Numerical results are presented in figure 2. The classical Rayleigh root *γ*_{0} and the ‘non-local’ root *γ* in (5.11) are plotted as function of the small parameter *θ* for the value of Poisson ratio *ν*=0.25. For this scenario, the coefficient (5.10) takes the value *γ*_{1}=−0.37, while its ‘local’ counterpart is *γ*_{0}=0.92. The effect of non-local phenomena decreases the Rayleigh wave speed due to low values of the Lamé parameters, denoting the stiffness of the system, near the surface, see (2.11).

## 6. Concluding remarks

An asymptotic treatment of the non-local boundary value problem under consideration demonstrates the primary importance of analysing the peculiarities of near-surface behaviour. It has been established that the effect of the associated boundary layer may be incorporated just by refining the boundary conditions in classical elasticity. In particular, the refined boundary conditions (4.9) involve an explicit correction to their classical counterparts; this arises by taking into account non-local phenomena.

The linear elastodynamic equations, subject to the derived boundary conditions on the free surface of a homogeneous half-space, enable us to determine the interior stress and strain fields outside a narrow near-surface layer, with thickness satisfying the asymptotic inequality (4.3). As an illustration, *O*(*a*/ℓ) non-local correction to the Rayleigh surface wave speed was calculated. This correction is greater than *O*(*a*^{2}/ℓ^{2}) correction associated with the non-local equations of motion in Eringen [25].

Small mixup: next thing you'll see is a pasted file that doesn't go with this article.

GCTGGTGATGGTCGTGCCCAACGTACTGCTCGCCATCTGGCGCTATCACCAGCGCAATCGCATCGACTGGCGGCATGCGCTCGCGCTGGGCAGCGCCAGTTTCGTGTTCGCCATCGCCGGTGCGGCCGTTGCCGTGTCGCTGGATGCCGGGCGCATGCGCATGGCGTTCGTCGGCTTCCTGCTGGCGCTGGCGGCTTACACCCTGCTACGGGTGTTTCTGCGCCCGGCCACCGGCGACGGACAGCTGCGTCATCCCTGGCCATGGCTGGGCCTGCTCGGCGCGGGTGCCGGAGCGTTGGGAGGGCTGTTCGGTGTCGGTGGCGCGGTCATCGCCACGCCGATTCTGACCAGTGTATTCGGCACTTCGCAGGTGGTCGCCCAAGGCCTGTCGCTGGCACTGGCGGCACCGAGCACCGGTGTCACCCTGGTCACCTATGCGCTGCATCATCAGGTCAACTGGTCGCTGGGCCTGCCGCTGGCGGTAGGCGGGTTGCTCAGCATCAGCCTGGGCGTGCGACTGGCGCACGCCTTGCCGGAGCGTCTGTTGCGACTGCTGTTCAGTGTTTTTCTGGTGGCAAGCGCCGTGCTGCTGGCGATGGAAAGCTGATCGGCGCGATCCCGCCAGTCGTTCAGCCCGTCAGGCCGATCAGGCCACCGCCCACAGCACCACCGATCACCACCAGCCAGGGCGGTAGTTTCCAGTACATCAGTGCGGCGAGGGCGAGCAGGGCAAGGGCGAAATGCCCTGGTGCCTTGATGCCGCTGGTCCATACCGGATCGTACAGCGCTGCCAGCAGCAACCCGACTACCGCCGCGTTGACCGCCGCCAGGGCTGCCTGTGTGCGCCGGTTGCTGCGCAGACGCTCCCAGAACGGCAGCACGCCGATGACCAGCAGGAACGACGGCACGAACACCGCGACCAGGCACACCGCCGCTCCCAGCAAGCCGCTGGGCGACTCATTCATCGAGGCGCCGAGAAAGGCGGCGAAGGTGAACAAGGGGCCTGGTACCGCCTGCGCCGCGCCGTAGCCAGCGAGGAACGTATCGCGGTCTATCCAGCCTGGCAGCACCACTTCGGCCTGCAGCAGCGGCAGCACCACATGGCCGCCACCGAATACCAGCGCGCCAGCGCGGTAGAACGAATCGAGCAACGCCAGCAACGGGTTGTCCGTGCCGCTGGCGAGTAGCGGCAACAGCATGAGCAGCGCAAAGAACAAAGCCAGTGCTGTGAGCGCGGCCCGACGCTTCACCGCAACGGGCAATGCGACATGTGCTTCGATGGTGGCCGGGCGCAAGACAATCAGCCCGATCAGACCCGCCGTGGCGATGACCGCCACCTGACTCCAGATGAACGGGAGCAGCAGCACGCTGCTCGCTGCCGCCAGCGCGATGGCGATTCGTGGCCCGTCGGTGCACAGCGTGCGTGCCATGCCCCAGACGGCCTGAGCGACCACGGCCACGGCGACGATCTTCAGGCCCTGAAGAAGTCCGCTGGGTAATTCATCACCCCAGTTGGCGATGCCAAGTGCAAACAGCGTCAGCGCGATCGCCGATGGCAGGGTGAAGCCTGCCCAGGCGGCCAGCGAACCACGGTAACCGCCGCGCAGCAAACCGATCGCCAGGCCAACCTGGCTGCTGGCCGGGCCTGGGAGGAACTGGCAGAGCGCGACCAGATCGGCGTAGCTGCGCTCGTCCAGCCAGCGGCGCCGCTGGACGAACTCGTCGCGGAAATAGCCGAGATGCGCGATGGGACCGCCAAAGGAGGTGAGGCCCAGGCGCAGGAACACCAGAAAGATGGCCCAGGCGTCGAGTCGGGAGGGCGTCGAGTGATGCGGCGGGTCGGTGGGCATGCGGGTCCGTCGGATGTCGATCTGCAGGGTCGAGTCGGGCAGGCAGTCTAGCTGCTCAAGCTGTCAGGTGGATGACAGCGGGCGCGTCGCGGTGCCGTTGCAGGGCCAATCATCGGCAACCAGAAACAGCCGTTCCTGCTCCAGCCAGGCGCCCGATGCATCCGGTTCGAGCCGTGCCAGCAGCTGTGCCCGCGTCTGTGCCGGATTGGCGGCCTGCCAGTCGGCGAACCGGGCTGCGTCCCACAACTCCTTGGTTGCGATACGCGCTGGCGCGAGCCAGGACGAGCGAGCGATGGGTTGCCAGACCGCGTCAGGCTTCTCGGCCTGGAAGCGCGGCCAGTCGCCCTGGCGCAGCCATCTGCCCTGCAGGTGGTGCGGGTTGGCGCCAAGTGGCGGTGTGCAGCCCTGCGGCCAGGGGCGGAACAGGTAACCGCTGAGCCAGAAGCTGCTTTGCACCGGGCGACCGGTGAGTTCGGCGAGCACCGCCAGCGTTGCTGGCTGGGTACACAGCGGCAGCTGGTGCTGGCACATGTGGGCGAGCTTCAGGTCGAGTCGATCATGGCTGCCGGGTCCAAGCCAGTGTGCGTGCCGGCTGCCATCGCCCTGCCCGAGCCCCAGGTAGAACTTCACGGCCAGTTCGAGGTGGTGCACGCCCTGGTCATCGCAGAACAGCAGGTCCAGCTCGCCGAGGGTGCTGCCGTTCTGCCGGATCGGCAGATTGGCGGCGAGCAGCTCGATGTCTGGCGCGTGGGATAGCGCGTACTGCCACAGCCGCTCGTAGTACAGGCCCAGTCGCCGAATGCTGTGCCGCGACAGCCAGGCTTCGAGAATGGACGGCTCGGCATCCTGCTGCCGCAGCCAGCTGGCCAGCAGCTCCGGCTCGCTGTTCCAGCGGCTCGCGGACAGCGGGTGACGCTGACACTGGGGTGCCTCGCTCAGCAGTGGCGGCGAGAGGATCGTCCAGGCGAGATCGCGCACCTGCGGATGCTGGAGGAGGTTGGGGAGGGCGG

We recall that approximate nature of non-local models originates from truncation of homogenization procedures, including asymptotic homogenization for periodic structures (e.g. [33,34]), underlying the associated macroscale relations. In this case, the truncation error for the classical boundary conditions should be of the same order as the deviation from the uniform microscale variation of the sought for solution. The latter might be expected to be negligible in comparison with *O*(*a*/ℓ) correction suggested in the paper. In particular, it is *O*(*a*^{2}/ℓ^{2}) for a range of periodic lattices [35]. This issue certainly merits a thorough consideration.

We remark that the proposed approach is not merely restricted to the exponential kernel (2.6) studied in this paper. We envisage similar non-local effects for a range of kernels having the same asymptotic behaviour at small internal scales. The results obtained may also readily be extended to non-locally elastic solids with a boundary of arbitrary shape. Investigation of elastic waveguides, including beams, plates and shells, with the boundary conditions of the form (4.9) imposed on the free faces would also be of obvious interest. This would in fact seem to be a natural generalization of the above-mentioned example for the Rayleigh surface wave.

The general asymptotic scheme presented in §3 may also seemingly have potential applications outside the area of non-local elasticity. Firstly, we note applications for solids with localized near-surface inhomogeneities, such as functionally graded structures (see for example the review by Birman & Byrd [36]). There is also the possibility of adapting this scheme for long-wave dynamic analysis of vertically inhomogeneous foundations (see Muravskii [37] and references therein).

## Authors' contributions

All authors developed the asymptotic approach and wrote the paper. All authors gave final approval for publication.

## Competing interests

We have no competing interests.

## Funding

PhD studies of R.C. were partly supported by Keele University. The support is gratefully acknowledged.

## Acknowledgements

The authors greatly appreciate valuable discussions with Dr D. A. Prikazchikov.

- Received November 17, 2015.
- Accepted January 11, 2016.

- © 2016 The Author(s)

Published by the Royal Society. All rights reserved.